Local

A look at Seattle cold cases: Can you help solve them?

Every year, Seattle and other major cities have homicides that go unsolved by detectives.

In some cases they have a good idea of who the suspect is, but evidence for prosecutors to bring charges. In other cases, they need tips from witnesses who refuse to cooperate. Some investigations don't have even a person of interest.

Below are six unsolved Seattle homicide cases. Anyone with information is asked to call police at (206) 233-5000. If you have information on other local cases outside of Seattle, call 1-800-222-TIPS (8477). You are not required to give your name.

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April 25, 2012, Nicole Westbrook: Westbrook, 21, was walking with her boyfriend near Second Avenue and Yesler Way after a night at a comedy club. She was shot in the neck shortly after 2 p.m. and police saw a light-colored vehicle speed away. After her death, then-Chief John Diaz met with Westbook's family and Diaz pleaded in a press conference for tips from the public. Investigators said they think at least two people were in the car that sped away. But no arrests were made. There is a Facebook page, Justice for Nicole Westbrook. On that page, friends posted a baby photo of Westbrook with her father, who was killed in Iraq in 2005.

Feb. 16, 2009, Tyrone Love: Love was walking in the 2600 block of East Cherry Street about 2 a.m. when he was shot multiple times. He wasn't robbed and police couldn't figure out any obvious reason for Love's shooting. Police said he was not tied to gang activity. Shortly before his death, Love left the Crimson C nightclub where he had hosted a President's Day event. Witnesses saw two possible suspects in a vehicle, described as a red Dodge Charger or Chrysler 300, driving west on East Cherry Street from 26th Avenue. The driver was described as a man wearing a puffy jacket with a fur-lined hood, police said. Investigators said even though Love was not tied to gang activity, people who may know details about his killing may be reluctant to talk because of the "no-snitch" credo -- the idea that helping the police is not helpful, even if information may solve a homicide. In the years since his death, the Tyrone Love Unsung Hero Award has been given in the Madrona neighborhood.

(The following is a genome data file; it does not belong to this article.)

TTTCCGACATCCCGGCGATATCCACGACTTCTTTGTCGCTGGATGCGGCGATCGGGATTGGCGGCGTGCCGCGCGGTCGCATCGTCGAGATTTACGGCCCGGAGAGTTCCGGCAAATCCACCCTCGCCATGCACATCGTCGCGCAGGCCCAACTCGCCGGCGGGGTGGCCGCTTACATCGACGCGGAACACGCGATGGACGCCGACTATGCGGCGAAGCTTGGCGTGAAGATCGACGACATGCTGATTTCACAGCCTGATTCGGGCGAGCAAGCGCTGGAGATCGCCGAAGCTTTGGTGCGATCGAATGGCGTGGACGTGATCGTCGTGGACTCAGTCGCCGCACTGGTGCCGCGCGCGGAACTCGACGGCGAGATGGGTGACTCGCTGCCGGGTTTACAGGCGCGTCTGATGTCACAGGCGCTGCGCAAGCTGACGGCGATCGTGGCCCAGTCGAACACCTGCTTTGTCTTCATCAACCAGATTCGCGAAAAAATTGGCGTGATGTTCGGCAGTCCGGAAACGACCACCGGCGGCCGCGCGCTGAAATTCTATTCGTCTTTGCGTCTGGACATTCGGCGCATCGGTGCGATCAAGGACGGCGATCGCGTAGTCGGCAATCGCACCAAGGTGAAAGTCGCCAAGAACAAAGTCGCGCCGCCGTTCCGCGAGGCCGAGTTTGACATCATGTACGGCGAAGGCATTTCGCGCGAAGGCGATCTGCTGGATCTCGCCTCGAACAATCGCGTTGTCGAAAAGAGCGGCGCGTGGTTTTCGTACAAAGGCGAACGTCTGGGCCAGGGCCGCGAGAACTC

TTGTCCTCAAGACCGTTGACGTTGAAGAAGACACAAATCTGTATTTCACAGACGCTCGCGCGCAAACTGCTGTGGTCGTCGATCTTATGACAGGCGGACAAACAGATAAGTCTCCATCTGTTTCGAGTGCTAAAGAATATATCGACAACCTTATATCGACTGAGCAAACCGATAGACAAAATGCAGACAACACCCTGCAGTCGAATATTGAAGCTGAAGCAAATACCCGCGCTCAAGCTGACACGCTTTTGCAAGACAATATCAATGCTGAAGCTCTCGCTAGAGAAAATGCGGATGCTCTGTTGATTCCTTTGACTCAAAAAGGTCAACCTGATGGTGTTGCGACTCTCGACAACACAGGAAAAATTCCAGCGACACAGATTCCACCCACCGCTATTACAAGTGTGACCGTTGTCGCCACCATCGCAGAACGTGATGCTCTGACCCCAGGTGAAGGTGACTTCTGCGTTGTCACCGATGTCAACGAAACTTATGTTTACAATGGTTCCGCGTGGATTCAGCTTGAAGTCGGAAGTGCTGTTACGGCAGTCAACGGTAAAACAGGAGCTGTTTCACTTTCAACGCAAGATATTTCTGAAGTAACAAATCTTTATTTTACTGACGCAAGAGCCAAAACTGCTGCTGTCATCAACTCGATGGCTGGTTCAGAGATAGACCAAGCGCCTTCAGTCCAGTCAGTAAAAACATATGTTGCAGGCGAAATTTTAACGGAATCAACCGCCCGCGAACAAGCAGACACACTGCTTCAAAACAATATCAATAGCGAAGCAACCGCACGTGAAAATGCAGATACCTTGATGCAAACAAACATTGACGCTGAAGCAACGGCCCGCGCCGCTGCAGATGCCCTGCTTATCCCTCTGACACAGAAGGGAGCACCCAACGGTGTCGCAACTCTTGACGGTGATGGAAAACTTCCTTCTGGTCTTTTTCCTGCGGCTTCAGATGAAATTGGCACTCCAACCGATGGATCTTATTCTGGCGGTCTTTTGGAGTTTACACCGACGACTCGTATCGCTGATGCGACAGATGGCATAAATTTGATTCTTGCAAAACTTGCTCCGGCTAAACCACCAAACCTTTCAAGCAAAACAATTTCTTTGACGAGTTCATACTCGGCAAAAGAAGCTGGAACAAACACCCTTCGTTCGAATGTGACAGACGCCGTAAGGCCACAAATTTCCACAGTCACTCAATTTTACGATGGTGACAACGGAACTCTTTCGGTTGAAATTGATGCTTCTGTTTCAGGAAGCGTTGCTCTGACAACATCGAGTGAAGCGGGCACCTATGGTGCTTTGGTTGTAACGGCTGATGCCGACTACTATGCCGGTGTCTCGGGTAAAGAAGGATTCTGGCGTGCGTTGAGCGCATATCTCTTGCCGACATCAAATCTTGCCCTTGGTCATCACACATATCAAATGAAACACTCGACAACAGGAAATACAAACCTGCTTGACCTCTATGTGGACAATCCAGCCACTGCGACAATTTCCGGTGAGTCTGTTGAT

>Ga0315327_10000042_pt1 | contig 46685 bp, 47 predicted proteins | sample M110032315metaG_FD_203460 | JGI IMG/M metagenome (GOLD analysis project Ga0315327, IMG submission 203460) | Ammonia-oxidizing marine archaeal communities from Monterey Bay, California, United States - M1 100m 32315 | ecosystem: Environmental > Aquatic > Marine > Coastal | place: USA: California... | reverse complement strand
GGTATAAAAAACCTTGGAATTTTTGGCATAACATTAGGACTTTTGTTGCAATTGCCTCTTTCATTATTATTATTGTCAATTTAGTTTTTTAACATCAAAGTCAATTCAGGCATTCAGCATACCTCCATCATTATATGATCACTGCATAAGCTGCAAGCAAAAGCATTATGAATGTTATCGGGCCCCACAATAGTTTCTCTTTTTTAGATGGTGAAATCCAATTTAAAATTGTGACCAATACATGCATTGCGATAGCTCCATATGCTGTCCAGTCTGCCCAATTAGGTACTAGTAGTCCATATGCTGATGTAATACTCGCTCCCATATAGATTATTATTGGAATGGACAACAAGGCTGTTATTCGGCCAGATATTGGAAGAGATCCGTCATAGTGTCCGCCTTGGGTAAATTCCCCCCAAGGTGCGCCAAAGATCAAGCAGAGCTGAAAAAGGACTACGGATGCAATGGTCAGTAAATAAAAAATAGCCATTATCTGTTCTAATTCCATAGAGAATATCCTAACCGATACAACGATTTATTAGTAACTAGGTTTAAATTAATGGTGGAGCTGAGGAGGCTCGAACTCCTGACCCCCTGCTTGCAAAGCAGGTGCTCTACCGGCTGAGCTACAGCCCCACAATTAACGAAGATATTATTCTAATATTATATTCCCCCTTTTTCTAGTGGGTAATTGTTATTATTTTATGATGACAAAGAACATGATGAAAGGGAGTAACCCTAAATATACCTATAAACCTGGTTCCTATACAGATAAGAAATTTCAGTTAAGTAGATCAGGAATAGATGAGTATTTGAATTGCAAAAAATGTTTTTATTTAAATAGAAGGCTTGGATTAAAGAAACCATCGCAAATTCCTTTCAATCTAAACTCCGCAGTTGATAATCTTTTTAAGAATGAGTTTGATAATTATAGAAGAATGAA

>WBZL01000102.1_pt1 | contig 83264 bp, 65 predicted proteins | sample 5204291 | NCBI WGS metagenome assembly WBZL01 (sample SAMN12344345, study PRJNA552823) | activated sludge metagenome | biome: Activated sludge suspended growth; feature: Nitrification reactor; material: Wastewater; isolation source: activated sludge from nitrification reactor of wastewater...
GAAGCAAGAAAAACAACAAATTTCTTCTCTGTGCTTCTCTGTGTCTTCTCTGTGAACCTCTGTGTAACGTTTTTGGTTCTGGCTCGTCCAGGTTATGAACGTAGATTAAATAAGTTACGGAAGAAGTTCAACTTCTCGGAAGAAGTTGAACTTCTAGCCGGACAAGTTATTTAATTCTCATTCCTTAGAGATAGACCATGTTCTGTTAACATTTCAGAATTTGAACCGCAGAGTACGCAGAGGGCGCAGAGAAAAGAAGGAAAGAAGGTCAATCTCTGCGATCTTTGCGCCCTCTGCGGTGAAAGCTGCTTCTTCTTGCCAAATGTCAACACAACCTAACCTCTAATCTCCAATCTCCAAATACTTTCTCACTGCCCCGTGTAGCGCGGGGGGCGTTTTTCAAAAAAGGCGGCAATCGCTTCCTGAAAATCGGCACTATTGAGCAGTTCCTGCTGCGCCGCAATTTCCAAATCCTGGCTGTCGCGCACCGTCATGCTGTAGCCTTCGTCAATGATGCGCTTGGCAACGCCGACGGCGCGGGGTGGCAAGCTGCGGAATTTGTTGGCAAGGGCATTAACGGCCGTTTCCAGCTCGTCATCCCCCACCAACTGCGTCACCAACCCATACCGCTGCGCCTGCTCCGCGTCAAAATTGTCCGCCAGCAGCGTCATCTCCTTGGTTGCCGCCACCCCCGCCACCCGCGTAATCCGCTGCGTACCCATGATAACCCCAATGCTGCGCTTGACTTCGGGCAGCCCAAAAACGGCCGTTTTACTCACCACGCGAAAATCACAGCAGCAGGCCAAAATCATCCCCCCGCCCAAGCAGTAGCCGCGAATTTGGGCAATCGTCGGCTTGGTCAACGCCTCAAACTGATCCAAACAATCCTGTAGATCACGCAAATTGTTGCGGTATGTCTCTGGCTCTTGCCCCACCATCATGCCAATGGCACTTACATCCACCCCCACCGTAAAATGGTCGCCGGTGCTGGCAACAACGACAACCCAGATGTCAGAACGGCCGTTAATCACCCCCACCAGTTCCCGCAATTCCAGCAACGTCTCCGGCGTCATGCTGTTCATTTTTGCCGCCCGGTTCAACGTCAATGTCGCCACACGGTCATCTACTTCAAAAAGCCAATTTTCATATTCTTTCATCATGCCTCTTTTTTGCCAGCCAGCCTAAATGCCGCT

March 11, 2012, Gregette Guy: Guy was a wife, mother and longtime Girl Scout supporter who worked as a credit analyst at Kent-based Pacific Aero Tech, LLC, which repairs and services aircraft windows and parts. Investigators think she parked her red sedan and planned to walk along Alki beach. The 51-year-old was found floating about 30 feet off shore of the 3800 block of Beach Drive Southwest. No suspects have ever been publicly identified.

Nov. 27, 2011, Danny Vega: Vega was attacked about 7:45 p.m. Nov. 15 as he walked along the 4200 block of South Othello Street in Seattle. His cell phone was stolen, along with his house keys and black jacket. Vaga was able to walk home and tell his roommates he'd been beaten. But he later died at Harborview Medical Center, and investigators said a pre-existing medical condition that may have played a role in the homicide. Three persons of interest, including a young felon with a history of robbery, were identified by police in 2011. But they were not arrested or named as suspects, and police have not received tips good enough to lead to charges from prosecutors.

Jan. 21, 2009, Chris Thompson: The 55-year-old was found stabbed to death in the basement of his home in the 1100 block of East Roanoke Street. Thompson's home was on a dead end of a steep, narrow stretch of Roanoke beneath homes with views of Portage Bay. Neighbors said Thompson lived there for more than a decade and that he lived alone after his longtime partner, Gerald Duval, 72, died of natural causes in 2007. The King County Medical Examiner's Office said Thompson had blunt force injuries to his head. No one has been named as a suspect or person of interest.

Jan. 7, 2010, Kaari Higgins: Higgins' case isn't officially ruled a homicide by the medical examiner, but investigators said there's no way she could have sustained the injuries she had. Medics were called to Higgins' West Seattle home and presumed from the caller's information that she'd fallen after drinking. She later died at Harborview Medical Center. Homicide detectives were not notified until a second pathologist determined her body had five different points of impact. Police believe she was badly beaten that New Year's Eve – her 47th birthday.